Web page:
In the run-up to the 2022 Headlinemoney Awards, we've been finding out more about our shortlisted rising star journalists. Today, Christopher Johnson talks about his coverage of diversity in the financial services industry, and reveals which sport he excels at.
What are the main beats you cover?
At Citywire Wealth Manager my focus is on covering UK wealth and asset managers. But the beauty of my role is that it allows me to explore varied topics of interest. I am particularly interested in covering ESG issues especially the adoption of renewable energy sources on the road to producing a carbon neutral future. I have enjoyed covering the industry’s push to integrate diversity into its organisations by profiling black and ethnic minority names in asset management. I also have an interest in writing about technology stocks, tracking their rise and fall in a high inflationary economic environment.
What was your reaction to making the shortlist?
Firstly, I felt deeply honoured to be shortlisted for the nomination as Rising Star (B2B) journalist. I remember attending Headlinemoney last year when I had just started Citywire. I was very green; I did not come from a background in financial services and knew that I had a long road ahead of me to be able to reach the knowledge I would need to write to a high level. Getting nominated is a full circle moment. It is the result of a lot of hard work and ultimately patience. It highlights the progress I have made over the last year and so I feel over the moon to be recognised as well as to represent Citywire Wealth Manager at such a prestigious event.
From your work so far, if you had to pick the story / feature / campaign you are most proud of, what would it be, and why?
At Citywire Wealth Manager’s conference in London I had the opportunity to conduct an interview with the renowned Black British historian David Olusoga. He is a personal hero of mine and being able to interview him about diversity in the financial services industry was so inspiring. He put into context the legacies of empire on UK financial services and what more needs to be done to ensure that such an important part of our economy reflects the society we live in.
What made you become a financial journalist?
I became a financial journalist because I wanted a role that would thread the social, the economic and the political together. I also wanted to work as a financial journalist because I have always felt that in order to have a greater understanding of how our society works you must understand the economy. Money makes the world go round. It has a huge influence over the political stability and social prosperity of a nation. My goal as a journalist is to be constantly learning and helping my readers expand their knowledge about the way the world works. I think financial journalism enables me to do this. I was also drawn to this industry because I was deeply committed to taking on a role that would challenge me. Sometimes in life the only way to grow is to be pushed out of your comfort zone. I knew that covering finance would be that challenge.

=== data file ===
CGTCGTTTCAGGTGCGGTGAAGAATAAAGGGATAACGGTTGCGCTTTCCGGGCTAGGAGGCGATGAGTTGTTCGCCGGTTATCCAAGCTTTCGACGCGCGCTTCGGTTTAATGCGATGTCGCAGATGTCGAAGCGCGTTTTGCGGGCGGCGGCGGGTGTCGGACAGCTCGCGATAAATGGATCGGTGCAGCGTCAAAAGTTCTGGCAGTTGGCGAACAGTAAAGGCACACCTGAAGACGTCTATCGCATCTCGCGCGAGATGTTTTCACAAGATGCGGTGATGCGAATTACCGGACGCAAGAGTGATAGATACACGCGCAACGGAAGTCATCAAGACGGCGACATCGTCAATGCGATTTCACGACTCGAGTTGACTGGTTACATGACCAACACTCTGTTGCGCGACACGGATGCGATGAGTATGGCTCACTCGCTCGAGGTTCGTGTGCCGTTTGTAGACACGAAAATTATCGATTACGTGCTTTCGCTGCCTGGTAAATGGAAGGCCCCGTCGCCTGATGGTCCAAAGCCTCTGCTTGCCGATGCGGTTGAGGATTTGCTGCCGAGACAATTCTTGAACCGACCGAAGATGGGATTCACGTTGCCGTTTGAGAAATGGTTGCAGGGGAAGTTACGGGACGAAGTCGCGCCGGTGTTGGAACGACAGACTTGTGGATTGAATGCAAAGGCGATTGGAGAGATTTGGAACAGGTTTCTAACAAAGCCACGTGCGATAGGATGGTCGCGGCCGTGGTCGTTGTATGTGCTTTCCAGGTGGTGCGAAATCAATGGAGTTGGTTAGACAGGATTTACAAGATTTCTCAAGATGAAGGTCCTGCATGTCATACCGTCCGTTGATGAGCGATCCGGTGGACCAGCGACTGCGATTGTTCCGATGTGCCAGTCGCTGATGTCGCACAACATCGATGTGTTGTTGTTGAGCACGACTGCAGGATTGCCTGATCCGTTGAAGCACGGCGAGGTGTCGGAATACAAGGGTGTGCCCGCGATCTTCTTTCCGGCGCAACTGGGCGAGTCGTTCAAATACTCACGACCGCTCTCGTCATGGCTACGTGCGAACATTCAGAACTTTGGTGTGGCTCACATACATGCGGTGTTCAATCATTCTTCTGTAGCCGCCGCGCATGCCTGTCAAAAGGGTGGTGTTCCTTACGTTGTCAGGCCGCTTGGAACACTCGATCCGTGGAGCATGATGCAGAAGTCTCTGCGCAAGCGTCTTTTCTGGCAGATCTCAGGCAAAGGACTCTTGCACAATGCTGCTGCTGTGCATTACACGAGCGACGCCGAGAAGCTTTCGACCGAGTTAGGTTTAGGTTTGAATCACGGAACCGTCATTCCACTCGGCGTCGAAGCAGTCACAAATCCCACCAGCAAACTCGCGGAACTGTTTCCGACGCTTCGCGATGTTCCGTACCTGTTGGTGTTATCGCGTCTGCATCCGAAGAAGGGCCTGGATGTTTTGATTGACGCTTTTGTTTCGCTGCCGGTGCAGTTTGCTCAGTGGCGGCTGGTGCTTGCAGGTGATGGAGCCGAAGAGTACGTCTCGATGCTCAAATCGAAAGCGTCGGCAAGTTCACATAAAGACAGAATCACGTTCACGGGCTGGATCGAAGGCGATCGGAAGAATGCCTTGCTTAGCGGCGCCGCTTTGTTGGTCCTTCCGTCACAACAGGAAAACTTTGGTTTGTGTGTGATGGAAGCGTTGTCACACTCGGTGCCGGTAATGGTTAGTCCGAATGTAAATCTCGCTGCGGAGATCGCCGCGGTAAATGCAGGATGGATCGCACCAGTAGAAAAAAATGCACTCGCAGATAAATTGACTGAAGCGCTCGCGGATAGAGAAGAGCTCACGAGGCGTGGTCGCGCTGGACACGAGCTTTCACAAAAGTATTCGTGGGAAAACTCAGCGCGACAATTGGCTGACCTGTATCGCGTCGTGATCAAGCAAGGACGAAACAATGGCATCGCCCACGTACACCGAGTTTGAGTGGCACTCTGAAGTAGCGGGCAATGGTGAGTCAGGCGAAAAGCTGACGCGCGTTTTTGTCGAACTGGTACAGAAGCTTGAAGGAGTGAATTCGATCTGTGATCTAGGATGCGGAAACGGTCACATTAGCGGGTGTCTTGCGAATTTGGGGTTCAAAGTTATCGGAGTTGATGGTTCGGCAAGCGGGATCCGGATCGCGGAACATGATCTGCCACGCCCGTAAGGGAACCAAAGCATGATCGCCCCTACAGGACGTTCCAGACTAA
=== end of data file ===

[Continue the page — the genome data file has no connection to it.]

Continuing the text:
What financial interview would you most like to arrange?
A financial interview that I would love to arrange would be with Ngozi Okonjo-Iweala who is the Head of the World Trade Organization. She became the first woman and the first African to be chosen as Director-General. She was appointed in February 2021 in the throes of the coronavirus pandemic. At the time she made one of her priorities addressing the economic and health consequences brought on by the virus. But one could argue the world is in an even trickier position now with the Russia-Ukraine conflict adding another shock to a global economy that had not recovered from the impact of the pandemic. I would love to speak to her about what she thinks needs to be done to create a sustainable economy that works for the majority and not the few. I would also be interested in getting her perspective on deglobalisation and whether she is concerned that the coronavirus pandemic and the war in Ukraine has accelerated a move away from global cooperation to increased economic and political isolation.
2021 was undoubtedly a difficult year for everyone, but what were the particular challenges for you, as a relatively new ‘rising star' financial journalist?
I think the main challenge for me was starting this role when most of my colleagues were working remotely. I am a very social person and so I enjoy meeting new people. I also found that I learnt at a slower pace because my colleagues were not around as much. Yet when things began to open again my understanding increased quickly. A massive part of being a journalist is going out into London for meetings to talk to people. There is only so much Zooming one can take before both parties feel fatigued and disinterested. It has been great to get back out for lunches and to meet people in their office spaces. Building those in personal relationships within the industry has made my work that much more enriching.
Finally, if you were up for an award for any hobbies/activities outside of work, what would you be likely to win, and why?
I think that if I was to win an award for a hobby outside of work it would be for running. I greatly enjoy running to keep mentally and physically fit. But I am quite a quick sprinter. I enjoy pushing my body to the limit on a sprint to see how far it can take me.